Sprink et al. 2016 looks at regulation of gene editing, and the difference between a process based approach (where the key factor is how an organism was modified) vs a product based approach (where the outcome is the key factor regardless of the process used). They argue that the European approach is outdated and doesn't reflect the continuum of modern technology (including several different applications of gene editing). They also dive into a legal argument of why it should be changed, and how it compares to the US and other countries. They make a good argument that regulation should be based on a genetic trait and product rather than the process used to develop it. This one is complex and wonky but a good reference, especially box 1 with definitions of several gene editing approaches.
Halewood et al. 2018 is an overview of how CGIAR is looking to use crop genome sequencing to drive more crop diversity and find crop traits that can deliver better outcomes for people and nature. Most readers can safely skip information on specific molecular markers (e.g. Table 1) but should read page 372 which lists several applications of gene editing technology and genotyping.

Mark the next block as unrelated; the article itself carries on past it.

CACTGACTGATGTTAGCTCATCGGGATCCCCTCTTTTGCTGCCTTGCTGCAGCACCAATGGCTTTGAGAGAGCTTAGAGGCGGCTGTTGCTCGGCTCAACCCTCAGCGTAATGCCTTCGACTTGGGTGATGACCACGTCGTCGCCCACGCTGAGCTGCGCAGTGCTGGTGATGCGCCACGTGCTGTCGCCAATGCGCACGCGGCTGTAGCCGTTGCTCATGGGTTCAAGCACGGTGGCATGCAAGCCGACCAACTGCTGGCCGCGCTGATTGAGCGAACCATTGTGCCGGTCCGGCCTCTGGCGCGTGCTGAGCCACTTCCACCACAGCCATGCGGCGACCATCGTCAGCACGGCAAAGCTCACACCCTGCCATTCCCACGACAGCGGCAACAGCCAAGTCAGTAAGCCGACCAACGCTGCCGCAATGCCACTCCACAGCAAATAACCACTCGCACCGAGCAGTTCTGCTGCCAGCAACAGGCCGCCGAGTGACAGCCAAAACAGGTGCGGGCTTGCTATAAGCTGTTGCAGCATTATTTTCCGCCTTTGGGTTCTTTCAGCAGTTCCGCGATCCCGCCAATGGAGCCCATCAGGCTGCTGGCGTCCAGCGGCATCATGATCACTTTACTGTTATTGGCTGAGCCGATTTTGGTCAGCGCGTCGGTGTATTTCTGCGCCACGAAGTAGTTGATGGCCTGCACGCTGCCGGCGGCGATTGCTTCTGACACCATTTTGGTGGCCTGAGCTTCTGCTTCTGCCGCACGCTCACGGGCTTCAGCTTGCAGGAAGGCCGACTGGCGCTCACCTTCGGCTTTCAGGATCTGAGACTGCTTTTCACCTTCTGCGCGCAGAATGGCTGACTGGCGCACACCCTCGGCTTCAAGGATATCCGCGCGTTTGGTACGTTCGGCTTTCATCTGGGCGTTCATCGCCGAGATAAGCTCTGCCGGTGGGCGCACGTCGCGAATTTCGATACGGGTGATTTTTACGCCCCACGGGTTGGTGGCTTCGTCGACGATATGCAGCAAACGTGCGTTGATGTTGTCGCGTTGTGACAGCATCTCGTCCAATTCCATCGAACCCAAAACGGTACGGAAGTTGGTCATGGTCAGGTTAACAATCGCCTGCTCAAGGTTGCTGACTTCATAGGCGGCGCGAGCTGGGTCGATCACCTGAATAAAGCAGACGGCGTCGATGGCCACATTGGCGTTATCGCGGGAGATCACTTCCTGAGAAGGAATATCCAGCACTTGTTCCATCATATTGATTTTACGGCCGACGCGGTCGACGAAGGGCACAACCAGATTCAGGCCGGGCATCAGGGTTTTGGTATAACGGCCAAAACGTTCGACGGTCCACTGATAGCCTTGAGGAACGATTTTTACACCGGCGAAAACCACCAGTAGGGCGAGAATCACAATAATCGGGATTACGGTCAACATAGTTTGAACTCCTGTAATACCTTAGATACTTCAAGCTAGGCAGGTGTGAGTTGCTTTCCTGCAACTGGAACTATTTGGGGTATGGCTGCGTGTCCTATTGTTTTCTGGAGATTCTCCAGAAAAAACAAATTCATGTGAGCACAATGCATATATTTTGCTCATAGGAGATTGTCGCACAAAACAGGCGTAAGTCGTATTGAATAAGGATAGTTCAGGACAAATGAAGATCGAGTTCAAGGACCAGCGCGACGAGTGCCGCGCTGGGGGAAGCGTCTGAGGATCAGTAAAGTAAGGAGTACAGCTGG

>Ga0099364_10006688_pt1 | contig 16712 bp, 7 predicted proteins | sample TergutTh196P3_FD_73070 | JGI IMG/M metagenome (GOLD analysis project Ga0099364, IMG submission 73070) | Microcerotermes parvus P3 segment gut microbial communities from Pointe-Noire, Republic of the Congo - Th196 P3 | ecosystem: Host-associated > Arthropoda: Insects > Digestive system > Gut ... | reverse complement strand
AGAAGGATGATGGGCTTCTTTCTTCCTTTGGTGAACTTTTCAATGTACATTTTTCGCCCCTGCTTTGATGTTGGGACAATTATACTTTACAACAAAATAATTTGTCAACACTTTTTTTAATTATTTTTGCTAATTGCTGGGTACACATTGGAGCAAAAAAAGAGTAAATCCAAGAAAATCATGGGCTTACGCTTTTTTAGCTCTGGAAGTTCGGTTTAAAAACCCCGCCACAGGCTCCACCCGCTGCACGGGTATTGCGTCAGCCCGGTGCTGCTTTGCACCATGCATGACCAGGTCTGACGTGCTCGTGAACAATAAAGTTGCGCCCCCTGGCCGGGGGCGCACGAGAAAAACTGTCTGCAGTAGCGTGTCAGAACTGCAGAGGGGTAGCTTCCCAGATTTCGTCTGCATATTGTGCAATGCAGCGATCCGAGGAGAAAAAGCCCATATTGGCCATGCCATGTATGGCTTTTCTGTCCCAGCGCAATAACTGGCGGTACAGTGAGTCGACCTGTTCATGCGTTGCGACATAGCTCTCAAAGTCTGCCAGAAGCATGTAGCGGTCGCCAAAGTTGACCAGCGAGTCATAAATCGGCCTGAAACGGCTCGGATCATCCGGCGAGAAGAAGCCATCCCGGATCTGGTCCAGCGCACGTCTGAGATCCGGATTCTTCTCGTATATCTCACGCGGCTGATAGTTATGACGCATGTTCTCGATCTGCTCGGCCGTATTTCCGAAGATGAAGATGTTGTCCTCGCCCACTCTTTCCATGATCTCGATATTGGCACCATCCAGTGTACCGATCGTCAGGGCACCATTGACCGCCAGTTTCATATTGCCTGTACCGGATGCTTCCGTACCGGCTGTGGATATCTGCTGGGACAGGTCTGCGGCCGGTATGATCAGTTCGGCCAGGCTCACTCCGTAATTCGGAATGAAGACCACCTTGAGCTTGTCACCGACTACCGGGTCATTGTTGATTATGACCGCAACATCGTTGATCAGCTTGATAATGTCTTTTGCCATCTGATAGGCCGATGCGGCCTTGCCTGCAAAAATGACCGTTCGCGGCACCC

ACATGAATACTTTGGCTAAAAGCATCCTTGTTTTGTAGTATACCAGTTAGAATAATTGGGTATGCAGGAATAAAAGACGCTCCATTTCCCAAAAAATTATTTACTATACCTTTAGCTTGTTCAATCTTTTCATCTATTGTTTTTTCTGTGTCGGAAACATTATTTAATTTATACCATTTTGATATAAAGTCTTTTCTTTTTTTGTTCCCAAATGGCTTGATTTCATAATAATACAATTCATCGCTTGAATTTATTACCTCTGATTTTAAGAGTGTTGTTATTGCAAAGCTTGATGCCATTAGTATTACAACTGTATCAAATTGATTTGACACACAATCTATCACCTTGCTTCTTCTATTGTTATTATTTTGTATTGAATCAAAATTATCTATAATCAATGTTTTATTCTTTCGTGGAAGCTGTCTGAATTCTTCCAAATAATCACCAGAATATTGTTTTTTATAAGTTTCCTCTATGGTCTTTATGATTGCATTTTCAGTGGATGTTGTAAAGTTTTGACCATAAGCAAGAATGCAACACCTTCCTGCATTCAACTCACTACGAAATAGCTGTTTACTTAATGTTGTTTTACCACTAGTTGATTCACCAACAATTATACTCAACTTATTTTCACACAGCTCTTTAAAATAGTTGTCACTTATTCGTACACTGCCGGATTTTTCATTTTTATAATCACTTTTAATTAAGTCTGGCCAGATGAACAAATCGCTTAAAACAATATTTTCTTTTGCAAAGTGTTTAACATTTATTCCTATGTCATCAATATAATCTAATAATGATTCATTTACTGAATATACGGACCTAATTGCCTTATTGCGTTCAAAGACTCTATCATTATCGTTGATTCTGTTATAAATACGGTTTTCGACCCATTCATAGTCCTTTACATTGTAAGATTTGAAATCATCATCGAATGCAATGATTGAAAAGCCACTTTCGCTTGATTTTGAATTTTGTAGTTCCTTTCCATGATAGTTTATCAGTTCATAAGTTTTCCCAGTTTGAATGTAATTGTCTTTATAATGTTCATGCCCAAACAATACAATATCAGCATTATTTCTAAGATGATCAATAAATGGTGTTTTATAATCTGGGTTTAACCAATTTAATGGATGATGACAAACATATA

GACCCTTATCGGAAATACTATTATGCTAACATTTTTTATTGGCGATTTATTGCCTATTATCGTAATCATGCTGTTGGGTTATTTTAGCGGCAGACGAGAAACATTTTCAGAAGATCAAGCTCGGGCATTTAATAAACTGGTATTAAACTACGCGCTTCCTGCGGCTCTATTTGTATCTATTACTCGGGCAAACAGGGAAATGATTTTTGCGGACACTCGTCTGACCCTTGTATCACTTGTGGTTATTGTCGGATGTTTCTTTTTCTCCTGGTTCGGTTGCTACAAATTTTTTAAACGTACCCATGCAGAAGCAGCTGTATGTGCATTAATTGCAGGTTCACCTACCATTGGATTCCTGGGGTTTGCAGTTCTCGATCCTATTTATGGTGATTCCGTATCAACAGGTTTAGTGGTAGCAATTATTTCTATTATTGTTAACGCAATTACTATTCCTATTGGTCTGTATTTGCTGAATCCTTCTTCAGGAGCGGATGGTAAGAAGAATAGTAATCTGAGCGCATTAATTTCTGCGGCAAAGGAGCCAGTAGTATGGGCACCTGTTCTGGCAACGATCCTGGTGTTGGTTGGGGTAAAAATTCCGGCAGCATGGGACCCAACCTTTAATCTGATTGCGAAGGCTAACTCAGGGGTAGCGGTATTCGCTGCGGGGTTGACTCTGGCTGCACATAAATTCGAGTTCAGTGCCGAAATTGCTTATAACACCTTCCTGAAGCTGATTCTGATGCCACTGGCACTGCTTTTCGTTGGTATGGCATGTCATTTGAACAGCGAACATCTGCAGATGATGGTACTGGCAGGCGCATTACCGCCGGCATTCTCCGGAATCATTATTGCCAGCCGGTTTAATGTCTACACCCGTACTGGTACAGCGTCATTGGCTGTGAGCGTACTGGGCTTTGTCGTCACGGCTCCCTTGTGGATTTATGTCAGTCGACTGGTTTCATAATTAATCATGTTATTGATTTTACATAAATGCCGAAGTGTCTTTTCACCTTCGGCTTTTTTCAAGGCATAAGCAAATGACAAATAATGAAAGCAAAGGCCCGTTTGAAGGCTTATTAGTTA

Zhong 2019 looks at how soy genotype and rhizobium inoculation (of seed or soil) impact plant growth, soy nodulation (the nodules help them fix nitrogen via bacteria), and microbiome. They found that the microbiome of soy varies depending on the genotype of soy. In particular whether the genotype forms high or low numbers of root nodules. Low-nodulation soy had more co-occurrence of the taxonomic groups (a more connected network) than the high-nodulation soy (figure 4). Both genotypes had their microbiome network connections increased by inoculation. The efficacy of the inoculant varies depending on plant genotype. See figure 1c / 1d for details. Low-nodule soy got a significant boost in nodulation from inoculation, but still had fewer nodules than high-nodule soy (for which nodulation was unaffected by inoculation). Both genotypes of soy got a roughly similar growth boost from inoculation. This means that to evaluate biological seed treatments / inoculation we have to look at the intersection of the inoculant, plant genetics, and baseline soil microbiome.